Flipping Classic Cars for Profit

If you love classic cars and love making profits, why not attempt to draw a natural point of convergence between the two? Here are a few tips and tricks to help you flip classic cars and cash in on the resulting profits.

What Makes (and Sells) a Classic

First and foremost, it’s important to note that what counts as a “classic” in any field is defined by those within it. As a result, it’s a product of taste as much as age. Films such as Bridesmaids, La La Land, The Dark Knight, and the Lord of the Rings trilogy are all 20 years old or less, but are far better remembered and more beloved than countless forgotten films from “Classic” Hollywood. The same holds true for cars. A more recent but widely beloved car has a better chance to be considered a “classic” than a random old rust bucket with no base of fans.

That’s the key – classic cars are typically bought by fans of classic autos in general or a specific kind of car in particular. You’re looking to exploit nostalgia or specific features of the cars that make them desirable (color schemes, design features such as convertible roofs, and so on). By contrast, flipping family cars such as SUVs centers around things such as affordability and size.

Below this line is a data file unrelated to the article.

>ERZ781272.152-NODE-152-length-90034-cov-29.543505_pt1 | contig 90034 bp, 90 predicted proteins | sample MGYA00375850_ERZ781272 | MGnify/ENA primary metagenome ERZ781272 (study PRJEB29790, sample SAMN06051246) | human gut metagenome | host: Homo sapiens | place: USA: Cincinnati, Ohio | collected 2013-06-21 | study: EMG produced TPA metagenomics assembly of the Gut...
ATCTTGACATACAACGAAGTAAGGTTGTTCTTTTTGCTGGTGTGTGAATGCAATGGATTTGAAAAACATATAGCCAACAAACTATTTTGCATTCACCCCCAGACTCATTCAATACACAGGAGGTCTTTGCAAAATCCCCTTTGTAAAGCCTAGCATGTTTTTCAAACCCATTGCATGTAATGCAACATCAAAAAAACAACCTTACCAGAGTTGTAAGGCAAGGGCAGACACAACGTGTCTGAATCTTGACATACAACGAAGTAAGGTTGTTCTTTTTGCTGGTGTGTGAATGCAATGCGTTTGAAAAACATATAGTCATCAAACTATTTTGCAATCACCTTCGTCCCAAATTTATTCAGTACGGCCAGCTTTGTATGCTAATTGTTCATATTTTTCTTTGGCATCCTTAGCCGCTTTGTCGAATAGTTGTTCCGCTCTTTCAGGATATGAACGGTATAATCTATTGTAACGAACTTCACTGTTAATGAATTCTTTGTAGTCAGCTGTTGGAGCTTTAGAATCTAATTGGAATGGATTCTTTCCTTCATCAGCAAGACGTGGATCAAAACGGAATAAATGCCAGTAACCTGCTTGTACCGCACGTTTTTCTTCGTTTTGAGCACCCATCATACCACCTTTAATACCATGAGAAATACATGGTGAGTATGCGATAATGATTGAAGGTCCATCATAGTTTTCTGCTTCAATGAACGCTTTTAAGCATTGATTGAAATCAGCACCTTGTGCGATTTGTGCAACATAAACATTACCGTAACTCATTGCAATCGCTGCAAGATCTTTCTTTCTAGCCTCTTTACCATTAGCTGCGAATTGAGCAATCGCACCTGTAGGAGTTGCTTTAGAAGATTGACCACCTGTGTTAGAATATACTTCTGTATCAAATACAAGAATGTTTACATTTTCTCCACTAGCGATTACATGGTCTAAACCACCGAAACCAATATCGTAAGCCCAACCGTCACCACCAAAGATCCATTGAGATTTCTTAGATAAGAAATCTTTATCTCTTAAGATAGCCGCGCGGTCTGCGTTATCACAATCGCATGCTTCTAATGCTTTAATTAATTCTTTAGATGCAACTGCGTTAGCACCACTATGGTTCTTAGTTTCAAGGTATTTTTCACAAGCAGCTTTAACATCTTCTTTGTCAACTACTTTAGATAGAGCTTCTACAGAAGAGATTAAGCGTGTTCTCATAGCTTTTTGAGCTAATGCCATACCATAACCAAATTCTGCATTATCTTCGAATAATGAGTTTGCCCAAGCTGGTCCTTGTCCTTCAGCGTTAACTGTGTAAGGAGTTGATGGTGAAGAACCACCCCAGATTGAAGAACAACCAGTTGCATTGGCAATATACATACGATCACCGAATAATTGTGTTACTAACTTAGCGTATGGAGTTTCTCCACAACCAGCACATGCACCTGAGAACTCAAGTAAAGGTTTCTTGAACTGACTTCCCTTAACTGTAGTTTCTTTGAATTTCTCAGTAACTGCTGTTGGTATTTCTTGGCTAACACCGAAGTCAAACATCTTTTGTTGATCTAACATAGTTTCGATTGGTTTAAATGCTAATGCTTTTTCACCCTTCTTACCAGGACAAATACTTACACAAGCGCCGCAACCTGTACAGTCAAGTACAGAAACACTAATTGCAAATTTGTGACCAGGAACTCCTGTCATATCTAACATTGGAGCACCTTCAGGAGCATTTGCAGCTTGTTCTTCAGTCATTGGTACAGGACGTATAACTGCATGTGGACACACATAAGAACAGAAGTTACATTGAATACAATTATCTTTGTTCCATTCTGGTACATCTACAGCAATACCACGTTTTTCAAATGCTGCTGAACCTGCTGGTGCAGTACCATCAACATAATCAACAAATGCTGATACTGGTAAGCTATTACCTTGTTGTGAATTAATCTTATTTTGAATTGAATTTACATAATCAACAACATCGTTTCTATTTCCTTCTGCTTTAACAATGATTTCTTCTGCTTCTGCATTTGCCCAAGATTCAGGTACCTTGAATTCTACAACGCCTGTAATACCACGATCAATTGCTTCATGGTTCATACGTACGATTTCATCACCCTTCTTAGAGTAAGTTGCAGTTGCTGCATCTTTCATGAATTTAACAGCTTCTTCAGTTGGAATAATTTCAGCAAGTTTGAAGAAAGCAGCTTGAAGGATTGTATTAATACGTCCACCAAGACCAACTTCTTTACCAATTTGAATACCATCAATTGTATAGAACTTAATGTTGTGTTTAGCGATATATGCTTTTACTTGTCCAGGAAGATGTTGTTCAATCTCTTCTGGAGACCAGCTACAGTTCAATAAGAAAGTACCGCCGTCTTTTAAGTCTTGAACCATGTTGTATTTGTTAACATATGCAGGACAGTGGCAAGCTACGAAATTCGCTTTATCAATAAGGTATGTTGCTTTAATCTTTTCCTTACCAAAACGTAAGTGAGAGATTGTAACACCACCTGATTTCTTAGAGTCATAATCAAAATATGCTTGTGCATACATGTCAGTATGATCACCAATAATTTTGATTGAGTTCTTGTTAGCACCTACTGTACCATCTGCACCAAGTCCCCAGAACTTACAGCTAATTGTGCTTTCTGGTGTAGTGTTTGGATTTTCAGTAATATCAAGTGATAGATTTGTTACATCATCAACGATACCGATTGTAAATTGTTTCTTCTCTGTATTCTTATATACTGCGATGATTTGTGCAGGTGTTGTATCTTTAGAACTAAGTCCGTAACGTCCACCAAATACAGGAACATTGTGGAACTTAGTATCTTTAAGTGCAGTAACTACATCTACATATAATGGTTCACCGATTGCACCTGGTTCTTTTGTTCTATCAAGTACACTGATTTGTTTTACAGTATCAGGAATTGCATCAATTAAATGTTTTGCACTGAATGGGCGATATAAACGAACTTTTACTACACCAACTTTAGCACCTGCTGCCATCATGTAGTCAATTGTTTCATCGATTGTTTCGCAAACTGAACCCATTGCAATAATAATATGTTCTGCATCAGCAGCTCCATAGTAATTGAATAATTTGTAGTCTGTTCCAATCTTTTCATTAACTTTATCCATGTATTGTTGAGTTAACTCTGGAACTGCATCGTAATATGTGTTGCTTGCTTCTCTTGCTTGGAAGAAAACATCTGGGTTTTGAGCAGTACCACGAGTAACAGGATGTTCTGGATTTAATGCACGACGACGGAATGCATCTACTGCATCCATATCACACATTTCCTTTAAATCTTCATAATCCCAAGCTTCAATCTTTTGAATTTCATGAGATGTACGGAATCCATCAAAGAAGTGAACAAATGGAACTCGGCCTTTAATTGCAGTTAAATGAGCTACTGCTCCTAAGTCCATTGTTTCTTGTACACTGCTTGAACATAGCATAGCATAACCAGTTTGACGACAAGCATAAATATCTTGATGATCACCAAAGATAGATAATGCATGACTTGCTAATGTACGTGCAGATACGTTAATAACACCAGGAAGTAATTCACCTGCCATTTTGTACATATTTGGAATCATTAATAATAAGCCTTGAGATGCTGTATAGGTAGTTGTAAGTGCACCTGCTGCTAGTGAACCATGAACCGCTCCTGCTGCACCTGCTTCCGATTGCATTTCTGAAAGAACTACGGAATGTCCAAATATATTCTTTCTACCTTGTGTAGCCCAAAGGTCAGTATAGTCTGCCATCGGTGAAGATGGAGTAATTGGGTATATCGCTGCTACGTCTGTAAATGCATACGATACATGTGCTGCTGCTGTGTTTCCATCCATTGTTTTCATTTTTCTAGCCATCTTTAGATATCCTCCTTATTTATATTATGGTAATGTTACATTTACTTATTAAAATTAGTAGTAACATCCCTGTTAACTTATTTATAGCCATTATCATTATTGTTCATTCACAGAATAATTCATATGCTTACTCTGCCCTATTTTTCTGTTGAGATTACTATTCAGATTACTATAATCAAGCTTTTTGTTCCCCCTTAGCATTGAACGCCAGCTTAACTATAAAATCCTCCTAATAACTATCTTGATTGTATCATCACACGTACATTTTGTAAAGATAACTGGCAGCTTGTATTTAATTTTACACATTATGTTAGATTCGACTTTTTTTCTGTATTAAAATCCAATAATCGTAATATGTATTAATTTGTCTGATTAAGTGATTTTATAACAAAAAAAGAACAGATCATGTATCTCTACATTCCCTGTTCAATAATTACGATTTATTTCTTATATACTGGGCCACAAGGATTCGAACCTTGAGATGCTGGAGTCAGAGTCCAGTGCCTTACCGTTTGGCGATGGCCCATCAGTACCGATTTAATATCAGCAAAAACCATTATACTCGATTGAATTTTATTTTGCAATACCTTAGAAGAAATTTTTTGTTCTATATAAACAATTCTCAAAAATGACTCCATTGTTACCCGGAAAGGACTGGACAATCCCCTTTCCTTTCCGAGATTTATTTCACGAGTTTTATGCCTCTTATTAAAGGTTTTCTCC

Knowing what your target audience considers “classic” and why they feel that way can help you acquire cars that they are more likely to like and thus buy from you.

Are you invested in knowing more about how much you can earn restoring and selling cars then read this.

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Selling Versus Developing “Vintage” Cars

Wine lovers often acquire bottles and then sit on them for many years before selling or drinking them – and with good reason. There’s a reason we say that things “age like a fine wine” if they get better with age. One strategy for flipping classic cars for profit is to emulate that strategy, purchasing cars now and then sitting on them for several years until they are scarcer, nostalgia kicks in, and demand grows.

However, you have to be careful.

For one thing, there’s a reason we don’t say things such as “age like a fine car.” Wine does, in certain conditions, literally improve with age at a chemical and taste-based level, whereas cars obviously start to rust or break down given enough time. As with aging wine, you have to carefully store and maintain cars to keep them in good condition over time – but, unlike wine, this is far more expensive and an uphill battle.

All of this assumes that the cars you sit on become “classics” in the first place. If you spend thousands of dollars on a car and it never appreciates in value, you’ve just wasted a ton of money and space on a lump of rubber and metal you’ll never use. Not every film ages as well as Casablanca, not every wine ages like a Dom Perignon, and not every car ages into a 1950 Chevy or 1960 Aston Martin.

Finally, sitting on a car for years hoping for profits in the future obviously isn’t helpful if you’re looking to get started or turn a quick profit now.

Repairs Versus Profits